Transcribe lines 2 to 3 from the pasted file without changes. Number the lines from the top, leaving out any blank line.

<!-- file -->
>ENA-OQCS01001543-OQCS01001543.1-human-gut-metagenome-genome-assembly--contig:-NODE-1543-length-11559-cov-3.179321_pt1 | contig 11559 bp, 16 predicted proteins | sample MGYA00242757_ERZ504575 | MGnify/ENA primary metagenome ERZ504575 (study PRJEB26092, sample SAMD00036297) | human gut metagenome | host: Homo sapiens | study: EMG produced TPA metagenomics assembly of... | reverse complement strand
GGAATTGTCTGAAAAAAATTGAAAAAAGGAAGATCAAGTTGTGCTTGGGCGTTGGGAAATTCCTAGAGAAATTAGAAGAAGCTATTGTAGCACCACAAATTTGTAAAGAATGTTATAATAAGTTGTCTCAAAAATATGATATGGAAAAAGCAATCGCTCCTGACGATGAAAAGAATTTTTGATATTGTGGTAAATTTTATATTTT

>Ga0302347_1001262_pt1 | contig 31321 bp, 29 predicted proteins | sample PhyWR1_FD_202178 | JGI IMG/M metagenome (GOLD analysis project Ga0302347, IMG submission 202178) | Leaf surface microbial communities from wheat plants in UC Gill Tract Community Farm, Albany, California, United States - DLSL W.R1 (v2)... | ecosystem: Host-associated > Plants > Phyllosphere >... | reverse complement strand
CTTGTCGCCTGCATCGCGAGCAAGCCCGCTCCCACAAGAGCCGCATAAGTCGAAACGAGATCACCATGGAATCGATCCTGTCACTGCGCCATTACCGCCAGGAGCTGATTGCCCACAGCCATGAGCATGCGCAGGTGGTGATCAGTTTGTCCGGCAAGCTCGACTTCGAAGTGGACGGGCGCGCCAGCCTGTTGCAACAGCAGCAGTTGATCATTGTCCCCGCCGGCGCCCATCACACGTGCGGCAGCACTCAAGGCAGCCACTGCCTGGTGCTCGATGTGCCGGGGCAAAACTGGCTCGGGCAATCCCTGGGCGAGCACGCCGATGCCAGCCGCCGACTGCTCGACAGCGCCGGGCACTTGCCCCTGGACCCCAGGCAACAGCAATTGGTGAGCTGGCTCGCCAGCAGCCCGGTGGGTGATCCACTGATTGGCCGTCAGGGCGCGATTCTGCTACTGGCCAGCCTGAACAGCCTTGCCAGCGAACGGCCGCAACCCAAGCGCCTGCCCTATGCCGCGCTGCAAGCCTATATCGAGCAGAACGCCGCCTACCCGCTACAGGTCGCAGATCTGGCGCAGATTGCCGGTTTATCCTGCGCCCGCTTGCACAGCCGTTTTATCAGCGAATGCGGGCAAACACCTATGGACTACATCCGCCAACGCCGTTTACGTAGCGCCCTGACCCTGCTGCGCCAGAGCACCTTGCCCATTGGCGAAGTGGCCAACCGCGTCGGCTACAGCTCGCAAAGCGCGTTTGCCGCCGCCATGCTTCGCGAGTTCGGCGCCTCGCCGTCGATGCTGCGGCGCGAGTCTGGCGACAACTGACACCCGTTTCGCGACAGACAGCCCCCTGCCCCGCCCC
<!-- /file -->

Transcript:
GGAATTGTCTGAAAAAAATTGAAAAAAGGAAGATCAAGTTGTGCTTGGGCGTTGGGAAATTCCTAGAGAAATTAGAAGAAGCTATTGTAGCACCACAAATTTGTAAAGAATGTTATAATAAGTTGTCTCAAAAATATGATATGGAAAAAGCAATCGCTCCTGACGATGAAAAGAATTTTTGATATTGTGGTAAATTTTATATTTT

>Ga0302347_1001262_pt1 | contig 31321 bp, 29 predicted proteins | sample PhyWR1_FD_202178 | JGI IMG/M metagenome (GOLD analysis project Ga0302347, IMG submission 202178) | Leaf surface microbial communities from wheat plants in UC Gill Tract Community Farm, Albany, California, United States - DLSL W.R1 (v2)... | ecosystem: Host-associated > Plants > Phyllosphere >... | reverse complement strand